Church History – March 2014

March 8th, 2014


The Spring issue of Church History is out on Cambridge Journals Online. In this issue:
 

Arthur Scherr provides a thorough rebuttal to historical portrayals of Thomas Jefferson as a Christian.

 

Caroline Schroeder challenges conventional categories of monasticism with a look at women’s monasticism in early Christian Egypt.

 

Howard Louthan explores Erasmus’s relationship with the Polish Kingdom, and his portrayal of Poland as a model for Christendom.

 

John Stuart looks at the influence of imperialism and ecumenism on Anglo-American missionaries’ conceptions of “religious liberty” in Egypt.

 

And Keith Stanglin traces the rise and fall of Biblical perspicuity in 17th century theology.

 

Check out the full issue at Cambridge Journals Online

Four Ways to Complicate (and Update) the Way We Teach the Enlightenment

March 3rd, 2014

By Jennifer Powell McNutt
 

The story of the Enlightenment and how it intersected with Christianity has taken a new direction in scholarship. What was once a simplistic historical narrative of the rise of reason and the fall of Christianity has grown more and more complex over the years. New figures, new primary sources, and new angles have been highlighted that offer a more
nuanced landscape with which the church historian can engage.

Read More…

Using Social Networks to Coordinate Conference Plans

February 13th, 2014

by Shaun Horton

 
With the deadline for ASCH Winter Meeting submissions only one month away (and only two days left for joint proposals with the AHA), it is never too early to coordinate panel proposals and travel plans. It’s no secret that the ASCH strongly prefers session proposals to paper proposals.

This is where social media comes in handy. Aside from posting on H-Net, you can use Twitter feeds and hashtags like ASCH2015 or AHA2015 to make public calls for potential fellow panelists. But if you want a way to reach fellow Society members more directly (besides good old fashioned email), there is another option: closed (or private) network groups.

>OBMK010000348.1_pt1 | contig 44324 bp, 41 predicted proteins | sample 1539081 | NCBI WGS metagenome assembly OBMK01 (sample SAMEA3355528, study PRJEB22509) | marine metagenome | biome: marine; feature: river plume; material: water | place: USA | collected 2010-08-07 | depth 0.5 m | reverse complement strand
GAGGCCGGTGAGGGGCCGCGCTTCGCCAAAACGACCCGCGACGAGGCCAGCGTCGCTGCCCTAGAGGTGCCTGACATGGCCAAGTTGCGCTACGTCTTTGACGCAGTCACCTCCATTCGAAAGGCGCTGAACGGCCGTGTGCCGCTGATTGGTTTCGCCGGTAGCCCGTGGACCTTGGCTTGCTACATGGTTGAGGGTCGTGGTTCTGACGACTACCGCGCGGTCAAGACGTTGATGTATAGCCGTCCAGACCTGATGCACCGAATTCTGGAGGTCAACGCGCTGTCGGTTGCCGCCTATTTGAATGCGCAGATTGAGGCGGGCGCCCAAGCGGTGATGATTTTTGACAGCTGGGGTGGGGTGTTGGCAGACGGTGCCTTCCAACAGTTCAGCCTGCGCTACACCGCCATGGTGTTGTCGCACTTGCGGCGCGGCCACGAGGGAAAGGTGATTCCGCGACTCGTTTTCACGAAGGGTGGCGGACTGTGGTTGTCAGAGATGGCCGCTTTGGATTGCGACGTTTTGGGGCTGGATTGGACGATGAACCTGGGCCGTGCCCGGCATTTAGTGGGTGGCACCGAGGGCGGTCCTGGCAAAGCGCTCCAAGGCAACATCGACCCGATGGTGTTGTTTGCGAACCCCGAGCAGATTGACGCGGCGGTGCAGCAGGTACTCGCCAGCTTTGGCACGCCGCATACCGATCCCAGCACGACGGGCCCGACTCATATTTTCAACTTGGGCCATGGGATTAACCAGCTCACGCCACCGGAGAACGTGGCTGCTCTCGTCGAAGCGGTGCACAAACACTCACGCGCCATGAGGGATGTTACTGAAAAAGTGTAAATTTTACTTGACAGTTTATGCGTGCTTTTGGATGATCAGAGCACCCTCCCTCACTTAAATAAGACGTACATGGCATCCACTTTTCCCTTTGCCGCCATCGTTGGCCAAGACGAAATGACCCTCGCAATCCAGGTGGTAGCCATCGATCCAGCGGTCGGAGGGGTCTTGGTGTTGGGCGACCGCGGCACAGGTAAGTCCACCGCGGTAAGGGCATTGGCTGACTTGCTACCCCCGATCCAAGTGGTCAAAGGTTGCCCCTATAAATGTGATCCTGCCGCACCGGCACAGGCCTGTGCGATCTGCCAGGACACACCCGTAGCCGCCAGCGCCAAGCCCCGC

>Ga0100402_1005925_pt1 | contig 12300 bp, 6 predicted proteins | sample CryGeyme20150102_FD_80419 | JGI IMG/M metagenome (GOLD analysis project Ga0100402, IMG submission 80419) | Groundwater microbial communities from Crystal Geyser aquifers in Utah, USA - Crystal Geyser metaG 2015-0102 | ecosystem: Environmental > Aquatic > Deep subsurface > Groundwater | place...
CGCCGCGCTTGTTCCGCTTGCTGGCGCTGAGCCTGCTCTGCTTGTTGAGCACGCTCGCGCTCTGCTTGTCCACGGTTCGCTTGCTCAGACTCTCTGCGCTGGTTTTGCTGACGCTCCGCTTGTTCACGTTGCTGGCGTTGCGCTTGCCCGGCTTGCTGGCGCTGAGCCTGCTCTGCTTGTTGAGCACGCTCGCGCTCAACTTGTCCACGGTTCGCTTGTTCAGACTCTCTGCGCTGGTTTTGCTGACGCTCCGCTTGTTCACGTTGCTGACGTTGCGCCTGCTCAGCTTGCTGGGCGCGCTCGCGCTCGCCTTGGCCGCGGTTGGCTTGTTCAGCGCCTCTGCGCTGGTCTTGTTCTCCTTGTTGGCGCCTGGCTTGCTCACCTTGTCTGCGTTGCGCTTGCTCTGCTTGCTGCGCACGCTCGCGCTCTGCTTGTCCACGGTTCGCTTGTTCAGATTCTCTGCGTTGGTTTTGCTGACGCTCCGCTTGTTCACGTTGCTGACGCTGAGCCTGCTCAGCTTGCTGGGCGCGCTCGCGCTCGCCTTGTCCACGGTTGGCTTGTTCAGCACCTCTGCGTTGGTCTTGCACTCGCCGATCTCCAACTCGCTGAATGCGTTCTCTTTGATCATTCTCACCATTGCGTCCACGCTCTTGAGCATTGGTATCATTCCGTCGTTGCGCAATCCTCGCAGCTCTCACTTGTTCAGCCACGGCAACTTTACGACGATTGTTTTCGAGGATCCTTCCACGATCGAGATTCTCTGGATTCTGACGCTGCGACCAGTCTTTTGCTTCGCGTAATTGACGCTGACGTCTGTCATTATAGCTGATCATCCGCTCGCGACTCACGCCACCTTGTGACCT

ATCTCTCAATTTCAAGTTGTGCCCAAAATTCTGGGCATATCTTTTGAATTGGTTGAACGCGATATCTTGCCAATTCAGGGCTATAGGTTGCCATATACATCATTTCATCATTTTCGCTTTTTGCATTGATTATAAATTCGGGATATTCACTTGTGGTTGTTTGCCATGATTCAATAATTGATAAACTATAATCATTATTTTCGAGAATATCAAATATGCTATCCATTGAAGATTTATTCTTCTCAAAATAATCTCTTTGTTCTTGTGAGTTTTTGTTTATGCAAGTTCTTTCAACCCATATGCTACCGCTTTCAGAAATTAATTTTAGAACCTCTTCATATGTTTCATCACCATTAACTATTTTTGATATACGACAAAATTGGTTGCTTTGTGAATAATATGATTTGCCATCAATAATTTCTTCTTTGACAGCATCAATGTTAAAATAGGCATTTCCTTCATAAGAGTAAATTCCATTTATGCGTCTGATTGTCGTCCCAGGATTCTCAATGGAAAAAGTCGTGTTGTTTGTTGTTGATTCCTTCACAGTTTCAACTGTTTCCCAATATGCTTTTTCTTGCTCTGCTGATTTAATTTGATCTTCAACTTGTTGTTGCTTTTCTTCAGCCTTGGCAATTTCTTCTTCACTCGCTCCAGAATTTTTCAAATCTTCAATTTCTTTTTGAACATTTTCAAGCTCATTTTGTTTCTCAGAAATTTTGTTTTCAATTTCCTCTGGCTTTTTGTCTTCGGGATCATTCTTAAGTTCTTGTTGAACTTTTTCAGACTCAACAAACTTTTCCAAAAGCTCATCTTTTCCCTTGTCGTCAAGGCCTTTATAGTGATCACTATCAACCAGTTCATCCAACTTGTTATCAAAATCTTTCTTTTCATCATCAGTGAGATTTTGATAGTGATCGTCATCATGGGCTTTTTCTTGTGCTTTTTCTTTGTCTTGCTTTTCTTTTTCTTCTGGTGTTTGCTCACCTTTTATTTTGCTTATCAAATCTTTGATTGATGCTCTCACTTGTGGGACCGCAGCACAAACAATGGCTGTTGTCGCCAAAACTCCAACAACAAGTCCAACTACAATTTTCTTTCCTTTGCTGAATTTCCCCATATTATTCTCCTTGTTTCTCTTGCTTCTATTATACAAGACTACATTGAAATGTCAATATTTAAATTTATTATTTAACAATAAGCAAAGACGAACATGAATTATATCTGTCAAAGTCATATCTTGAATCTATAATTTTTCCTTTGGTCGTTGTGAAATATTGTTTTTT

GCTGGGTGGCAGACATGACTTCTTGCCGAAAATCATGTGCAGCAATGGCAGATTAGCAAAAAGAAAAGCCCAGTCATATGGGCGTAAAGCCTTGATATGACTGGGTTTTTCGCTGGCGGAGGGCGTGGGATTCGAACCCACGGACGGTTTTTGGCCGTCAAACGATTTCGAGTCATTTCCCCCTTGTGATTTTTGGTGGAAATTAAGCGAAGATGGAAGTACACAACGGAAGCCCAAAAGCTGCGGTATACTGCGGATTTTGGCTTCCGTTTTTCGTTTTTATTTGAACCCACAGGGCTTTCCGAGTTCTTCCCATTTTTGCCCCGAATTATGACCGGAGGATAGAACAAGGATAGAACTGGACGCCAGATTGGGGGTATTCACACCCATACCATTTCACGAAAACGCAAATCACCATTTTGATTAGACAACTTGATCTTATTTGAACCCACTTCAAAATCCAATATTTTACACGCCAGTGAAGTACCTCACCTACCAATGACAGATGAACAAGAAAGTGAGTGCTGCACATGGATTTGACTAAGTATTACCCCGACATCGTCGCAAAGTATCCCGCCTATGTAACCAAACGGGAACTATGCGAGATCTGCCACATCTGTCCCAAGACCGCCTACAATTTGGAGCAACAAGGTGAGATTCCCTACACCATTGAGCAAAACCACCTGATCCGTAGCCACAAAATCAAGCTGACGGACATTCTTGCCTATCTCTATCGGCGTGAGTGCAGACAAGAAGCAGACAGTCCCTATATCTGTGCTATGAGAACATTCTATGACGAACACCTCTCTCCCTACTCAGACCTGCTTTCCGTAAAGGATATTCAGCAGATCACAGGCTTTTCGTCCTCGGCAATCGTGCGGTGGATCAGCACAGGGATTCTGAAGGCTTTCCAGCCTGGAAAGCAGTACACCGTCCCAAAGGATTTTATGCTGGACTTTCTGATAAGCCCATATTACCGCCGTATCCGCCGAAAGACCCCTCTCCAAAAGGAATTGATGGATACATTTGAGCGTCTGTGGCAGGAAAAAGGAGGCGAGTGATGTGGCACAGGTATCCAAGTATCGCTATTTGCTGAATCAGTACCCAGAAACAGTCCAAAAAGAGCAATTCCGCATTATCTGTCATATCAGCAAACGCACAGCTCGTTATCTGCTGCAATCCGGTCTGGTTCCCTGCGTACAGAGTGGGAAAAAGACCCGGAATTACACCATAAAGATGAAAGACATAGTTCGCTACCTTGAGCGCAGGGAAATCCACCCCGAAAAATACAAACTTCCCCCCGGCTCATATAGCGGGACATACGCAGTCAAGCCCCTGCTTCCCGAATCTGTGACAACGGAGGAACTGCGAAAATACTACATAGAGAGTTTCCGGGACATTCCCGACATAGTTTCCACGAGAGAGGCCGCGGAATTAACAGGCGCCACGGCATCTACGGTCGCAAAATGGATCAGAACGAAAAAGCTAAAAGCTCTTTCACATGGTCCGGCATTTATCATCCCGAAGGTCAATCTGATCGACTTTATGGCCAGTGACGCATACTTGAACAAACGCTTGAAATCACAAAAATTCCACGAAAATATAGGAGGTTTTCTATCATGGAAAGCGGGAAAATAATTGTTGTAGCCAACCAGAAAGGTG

Read More…

Everything Is Due Monday (An ASCH-EHS Update)

January 18th, 2014

The final deadline for proposals for the Society’s joint international conference in Oxford is only two days away. The ASCH and Ecclesiastical History Society have accepted 65 proposals already, but they will take submissions until Monday, January 20, at 12 PM London time. The CFP, guidelines, and submission forms are available through the CFP link in the right side of this page (under Conferences), or on the Society’s Conferences & Meetings page.

The Society has travel funding available for some presenters. If you are an ASCH member, you can apply for a travel stipend by downloading this form (graduate students download this form instead), filling it out, and emailing it to keith.francis@churchhistory.org, along with a copy of your CV.

If your proposal has already been accepted, January 20 is also the deadline to register for the conference (which you can do here).

ASCH Annual Meeting Live Blog

January 2nd, 2014

Click here to follow our Live Blog for the ASCH Annual Winter Meeting in Washington, DC, displaying tweets, conference events, and updates as they happen.

You can find our conference program, maps, and local restaurants here, or scan the QR code below.
 

ASCH 2014 Program

 

“Los Nacionales” – Foreign Actors in the Spanish Civil War

December 30th, 2013

by Kathy Schneider